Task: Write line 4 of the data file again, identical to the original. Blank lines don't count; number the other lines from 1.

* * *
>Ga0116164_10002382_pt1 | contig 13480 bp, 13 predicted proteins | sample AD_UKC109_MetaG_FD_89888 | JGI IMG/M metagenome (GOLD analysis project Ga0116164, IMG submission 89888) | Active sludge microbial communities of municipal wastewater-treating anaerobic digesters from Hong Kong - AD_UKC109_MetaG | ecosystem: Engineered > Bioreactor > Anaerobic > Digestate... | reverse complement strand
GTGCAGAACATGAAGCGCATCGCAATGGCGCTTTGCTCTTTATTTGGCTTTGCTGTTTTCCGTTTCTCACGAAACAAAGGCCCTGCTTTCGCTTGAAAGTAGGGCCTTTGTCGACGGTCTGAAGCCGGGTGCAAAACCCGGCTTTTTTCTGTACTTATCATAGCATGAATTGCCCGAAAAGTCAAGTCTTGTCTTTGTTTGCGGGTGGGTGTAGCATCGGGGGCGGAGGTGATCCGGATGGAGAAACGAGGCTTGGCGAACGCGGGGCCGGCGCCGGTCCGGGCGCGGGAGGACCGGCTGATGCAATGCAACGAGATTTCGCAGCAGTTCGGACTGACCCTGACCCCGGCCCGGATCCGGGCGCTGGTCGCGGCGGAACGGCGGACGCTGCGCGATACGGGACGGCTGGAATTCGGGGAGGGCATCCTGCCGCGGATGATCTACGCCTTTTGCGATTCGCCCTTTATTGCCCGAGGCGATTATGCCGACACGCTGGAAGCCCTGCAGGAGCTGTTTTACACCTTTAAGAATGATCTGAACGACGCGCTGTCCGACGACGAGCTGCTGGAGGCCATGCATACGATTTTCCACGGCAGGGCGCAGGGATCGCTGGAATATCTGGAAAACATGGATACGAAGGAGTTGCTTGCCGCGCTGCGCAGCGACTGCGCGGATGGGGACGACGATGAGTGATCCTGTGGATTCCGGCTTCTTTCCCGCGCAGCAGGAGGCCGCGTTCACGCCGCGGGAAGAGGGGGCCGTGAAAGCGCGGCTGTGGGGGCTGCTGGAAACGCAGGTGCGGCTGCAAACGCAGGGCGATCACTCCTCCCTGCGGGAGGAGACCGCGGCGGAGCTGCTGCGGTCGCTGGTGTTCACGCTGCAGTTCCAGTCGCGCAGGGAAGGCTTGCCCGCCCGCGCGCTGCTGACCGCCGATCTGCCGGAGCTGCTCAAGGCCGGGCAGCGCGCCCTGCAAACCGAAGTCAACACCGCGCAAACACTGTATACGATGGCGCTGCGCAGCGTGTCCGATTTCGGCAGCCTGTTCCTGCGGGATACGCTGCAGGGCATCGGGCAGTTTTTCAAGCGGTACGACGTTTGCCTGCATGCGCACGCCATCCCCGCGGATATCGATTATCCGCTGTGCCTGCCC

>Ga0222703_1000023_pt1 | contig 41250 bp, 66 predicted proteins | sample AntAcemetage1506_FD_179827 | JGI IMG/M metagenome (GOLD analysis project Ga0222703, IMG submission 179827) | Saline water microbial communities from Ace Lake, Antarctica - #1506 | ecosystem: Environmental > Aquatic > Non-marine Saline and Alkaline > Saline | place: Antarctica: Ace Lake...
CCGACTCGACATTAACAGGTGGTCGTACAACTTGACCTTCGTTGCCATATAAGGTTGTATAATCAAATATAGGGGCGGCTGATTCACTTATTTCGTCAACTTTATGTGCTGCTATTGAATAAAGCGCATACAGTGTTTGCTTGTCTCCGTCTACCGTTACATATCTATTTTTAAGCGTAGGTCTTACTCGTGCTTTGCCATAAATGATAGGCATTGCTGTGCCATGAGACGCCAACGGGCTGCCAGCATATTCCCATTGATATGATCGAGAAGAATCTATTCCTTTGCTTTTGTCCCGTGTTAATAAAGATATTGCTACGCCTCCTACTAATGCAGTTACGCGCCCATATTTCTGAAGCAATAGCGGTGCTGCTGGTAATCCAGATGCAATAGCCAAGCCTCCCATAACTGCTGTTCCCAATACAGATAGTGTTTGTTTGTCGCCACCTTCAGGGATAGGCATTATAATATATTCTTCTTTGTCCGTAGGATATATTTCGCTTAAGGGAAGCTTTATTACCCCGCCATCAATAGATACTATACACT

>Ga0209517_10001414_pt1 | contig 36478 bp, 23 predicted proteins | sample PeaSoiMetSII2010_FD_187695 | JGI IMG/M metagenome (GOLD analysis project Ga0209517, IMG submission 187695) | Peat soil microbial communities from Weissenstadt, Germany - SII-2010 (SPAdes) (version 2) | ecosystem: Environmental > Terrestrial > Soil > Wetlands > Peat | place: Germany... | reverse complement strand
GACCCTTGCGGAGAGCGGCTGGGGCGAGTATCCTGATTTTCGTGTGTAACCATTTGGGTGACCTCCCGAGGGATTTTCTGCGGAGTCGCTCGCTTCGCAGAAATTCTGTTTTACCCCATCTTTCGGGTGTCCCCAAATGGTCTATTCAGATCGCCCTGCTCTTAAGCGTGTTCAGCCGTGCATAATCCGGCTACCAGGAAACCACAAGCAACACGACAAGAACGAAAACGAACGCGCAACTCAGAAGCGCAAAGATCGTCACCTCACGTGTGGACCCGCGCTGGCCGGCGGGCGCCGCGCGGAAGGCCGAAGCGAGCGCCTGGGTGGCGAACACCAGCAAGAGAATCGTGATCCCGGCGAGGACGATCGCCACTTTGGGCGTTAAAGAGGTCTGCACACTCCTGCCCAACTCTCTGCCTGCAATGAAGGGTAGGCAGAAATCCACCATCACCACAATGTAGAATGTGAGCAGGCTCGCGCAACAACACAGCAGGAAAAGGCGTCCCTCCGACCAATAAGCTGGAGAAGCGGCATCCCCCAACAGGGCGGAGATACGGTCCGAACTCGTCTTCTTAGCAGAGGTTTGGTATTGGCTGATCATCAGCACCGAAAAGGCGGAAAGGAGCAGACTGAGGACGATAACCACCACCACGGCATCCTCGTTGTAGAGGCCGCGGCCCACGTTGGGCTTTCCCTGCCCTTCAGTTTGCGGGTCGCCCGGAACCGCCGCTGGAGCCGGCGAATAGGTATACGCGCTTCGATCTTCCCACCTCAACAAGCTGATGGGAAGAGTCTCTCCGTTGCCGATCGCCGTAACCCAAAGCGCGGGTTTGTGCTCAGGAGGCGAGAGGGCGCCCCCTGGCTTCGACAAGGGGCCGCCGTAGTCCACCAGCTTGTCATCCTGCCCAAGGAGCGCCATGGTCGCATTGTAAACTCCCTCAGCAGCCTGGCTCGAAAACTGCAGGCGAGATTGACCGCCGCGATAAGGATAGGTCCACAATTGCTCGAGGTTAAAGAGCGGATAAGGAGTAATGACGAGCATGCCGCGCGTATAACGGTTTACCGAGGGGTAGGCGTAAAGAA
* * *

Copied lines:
CCGACTCGACATTAACAGGTGGTCGTACAACTTGACCTTCGTTGCCATATAAGGTTGTATAATCAAATATAGGGGCGGCTGATTCACTTATTTCGTCAACTTTATGTGCTGCTATTGAATAAAGCGCATACAGTGTTTGCTTGTCTCCGTCTACCGTTACATATCTATTTTTAAGCGTAGGTCTTACTCGTGCTTTGCCATAAATGATAGGCATTGCTGTGCCATGAGACGCCAACGGGCTGCCAGCATATTCCCATTGATATGATCGAGAAGAATCTATTCCTTTGCTTTTGTCCCGTGTTAATAAAGATATTGCTACGCCTCCTACTAATGCAGTTACGCGCCCATATTTCTGAAGCAATAGCGGTGCTGCTGGTAATCCAGATGCAATAGCCAAGCCTCCCATAACTGCTGTTCCCAATACAGATAGTGTTTGTTTGTCGCCACCTTCAGGGATAGGCATTATAATATATTCTTCTTTGTCCGTAGGATATATTTCGCTTAAGGGAAGCTTTATTACCCCGCCATCAATAGATACTATACACT